News & Insights | News | 21 September 2015

Value is determined by the perception of value by the other party. People will pay more for a product if they perceive that it is worth more to them.

Supply and demand determines the price of things. Products that are in plentiful supply generally cost less than those that are limited.  Therefore a key concept in business is to create products that are not only in high demand, but are not easily copied or that are protected so that they cannot be copied. By doing this demand outstrips supply, and prices, and therefore margins, climb.

 

Understanding this makes it easy to realise why Nestle worked so hard to trademark the shape of the four finger KitKat. In 2014 KitKat was the 5th largest selling chocolate bar in the UK with sales of over £106 million, making it a target for cheaper copies promising similar but less expensive products. In the age of discount supermarkets this presents a real threat to the sales of KitKat.

 

In the last few days the courts have ruled that KitKat cannot be identified simply by its shape, meaning that Nestle have lost their case and competitors can legitimately create a four fingered chocolate bar.

  

So what now? In negotiation it is recognised that value and pricing is not as simple as the supply and demand curve. As well as availability of your and similar products, value is determined by the perception of value by the other party. People will pay more for a product if they perceive that it is worth more to them.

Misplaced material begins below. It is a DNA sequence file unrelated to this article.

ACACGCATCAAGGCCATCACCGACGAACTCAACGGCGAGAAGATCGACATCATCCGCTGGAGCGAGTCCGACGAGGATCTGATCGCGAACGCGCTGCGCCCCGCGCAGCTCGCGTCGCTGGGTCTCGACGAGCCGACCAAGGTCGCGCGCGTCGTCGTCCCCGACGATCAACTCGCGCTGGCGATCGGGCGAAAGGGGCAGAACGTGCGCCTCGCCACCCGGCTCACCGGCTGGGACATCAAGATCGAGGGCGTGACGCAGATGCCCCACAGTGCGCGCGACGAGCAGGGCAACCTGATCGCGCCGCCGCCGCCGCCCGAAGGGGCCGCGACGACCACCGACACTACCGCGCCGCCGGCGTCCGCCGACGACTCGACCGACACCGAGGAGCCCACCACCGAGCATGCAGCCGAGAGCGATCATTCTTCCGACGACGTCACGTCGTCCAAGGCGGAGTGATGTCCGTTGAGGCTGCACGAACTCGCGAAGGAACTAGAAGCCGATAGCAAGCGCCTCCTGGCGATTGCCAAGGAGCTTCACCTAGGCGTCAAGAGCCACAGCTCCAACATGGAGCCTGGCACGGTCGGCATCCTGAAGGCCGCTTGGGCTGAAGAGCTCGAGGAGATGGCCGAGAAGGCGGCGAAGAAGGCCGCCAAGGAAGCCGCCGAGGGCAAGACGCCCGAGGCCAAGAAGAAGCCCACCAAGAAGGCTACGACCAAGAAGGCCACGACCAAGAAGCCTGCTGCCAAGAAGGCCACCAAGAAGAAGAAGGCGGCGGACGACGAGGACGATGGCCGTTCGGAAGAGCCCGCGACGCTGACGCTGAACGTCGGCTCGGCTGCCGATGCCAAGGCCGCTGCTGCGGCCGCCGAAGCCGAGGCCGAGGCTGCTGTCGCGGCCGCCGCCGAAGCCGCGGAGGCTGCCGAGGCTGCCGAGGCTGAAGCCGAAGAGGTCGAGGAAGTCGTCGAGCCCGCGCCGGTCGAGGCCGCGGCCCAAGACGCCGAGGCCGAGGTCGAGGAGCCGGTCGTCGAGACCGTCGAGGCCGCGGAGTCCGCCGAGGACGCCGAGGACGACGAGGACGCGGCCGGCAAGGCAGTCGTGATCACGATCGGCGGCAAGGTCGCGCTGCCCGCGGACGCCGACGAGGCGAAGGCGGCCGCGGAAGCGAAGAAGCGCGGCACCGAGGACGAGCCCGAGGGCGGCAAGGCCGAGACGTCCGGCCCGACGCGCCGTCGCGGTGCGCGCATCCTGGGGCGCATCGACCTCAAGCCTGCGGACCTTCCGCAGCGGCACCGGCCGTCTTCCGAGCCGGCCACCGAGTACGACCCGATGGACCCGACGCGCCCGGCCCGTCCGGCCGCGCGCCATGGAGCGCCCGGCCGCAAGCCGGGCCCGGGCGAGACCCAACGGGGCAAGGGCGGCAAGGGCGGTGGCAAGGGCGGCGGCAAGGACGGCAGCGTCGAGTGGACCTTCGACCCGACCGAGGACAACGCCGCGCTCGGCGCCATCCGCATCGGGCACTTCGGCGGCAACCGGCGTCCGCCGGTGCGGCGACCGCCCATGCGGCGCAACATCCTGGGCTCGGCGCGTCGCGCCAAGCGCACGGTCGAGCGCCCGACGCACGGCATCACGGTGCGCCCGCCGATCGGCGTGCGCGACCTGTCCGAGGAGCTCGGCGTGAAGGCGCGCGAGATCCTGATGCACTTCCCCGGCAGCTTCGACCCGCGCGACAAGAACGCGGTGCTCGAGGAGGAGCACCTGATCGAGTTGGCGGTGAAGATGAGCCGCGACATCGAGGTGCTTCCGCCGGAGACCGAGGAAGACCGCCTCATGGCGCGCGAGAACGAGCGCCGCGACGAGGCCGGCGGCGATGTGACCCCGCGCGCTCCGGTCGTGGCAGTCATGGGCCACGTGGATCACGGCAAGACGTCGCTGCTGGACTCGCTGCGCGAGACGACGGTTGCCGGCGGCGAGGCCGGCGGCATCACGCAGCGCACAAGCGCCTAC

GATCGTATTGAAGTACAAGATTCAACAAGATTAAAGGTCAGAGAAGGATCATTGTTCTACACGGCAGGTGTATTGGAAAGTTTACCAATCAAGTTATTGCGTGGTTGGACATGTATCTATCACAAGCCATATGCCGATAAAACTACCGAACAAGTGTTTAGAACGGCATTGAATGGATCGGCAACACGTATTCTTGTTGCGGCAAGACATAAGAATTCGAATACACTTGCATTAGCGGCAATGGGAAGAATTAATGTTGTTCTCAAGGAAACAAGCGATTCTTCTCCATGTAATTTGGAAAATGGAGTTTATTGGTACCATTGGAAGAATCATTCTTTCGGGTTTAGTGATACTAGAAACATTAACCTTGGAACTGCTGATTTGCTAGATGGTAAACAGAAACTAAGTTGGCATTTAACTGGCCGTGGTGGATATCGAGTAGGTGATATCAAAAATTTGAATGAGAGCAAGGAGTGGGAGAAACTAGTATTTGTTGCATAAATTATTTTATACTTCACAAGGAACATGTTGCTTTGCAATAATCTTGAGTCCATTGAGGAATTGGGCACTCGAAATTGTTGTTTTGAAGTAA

In negotiation this can be done in several ways, for example by shifting the understanding of availability by creating additional short term demand through advertising, or somehow limiting supply or availability. But if your product is easily substitutable then instead of creating demand for your product, perhaps your activity will simply create demand for all similar products? 

 

Perhaps a more strategic approach might be to consider more holistically the differing perceptions of value. Different customers will have individual measures of performance, and as a result have personal goals. The role of your product in delivering those targets could be an opportunity. If you are able to take a flexible approach to factors such as payment terms, logistics, rebates, promotions, advertising, range or sampling you might find that some of these mean more to your customer than you think.

 

Working with them to identify what these factors are and then making proposals that demonstrate flexibility in these elements could be enough to differentiate you from your competition. Perhaps they are even willing to pay more for your product in return for improved terms elsewhere.

 

Too often negotiation is seen as an opportunity to maximise value across every single variable. But if you are willing and able to trade away some value in one area, you are likely to maximise value on the factors most important to you.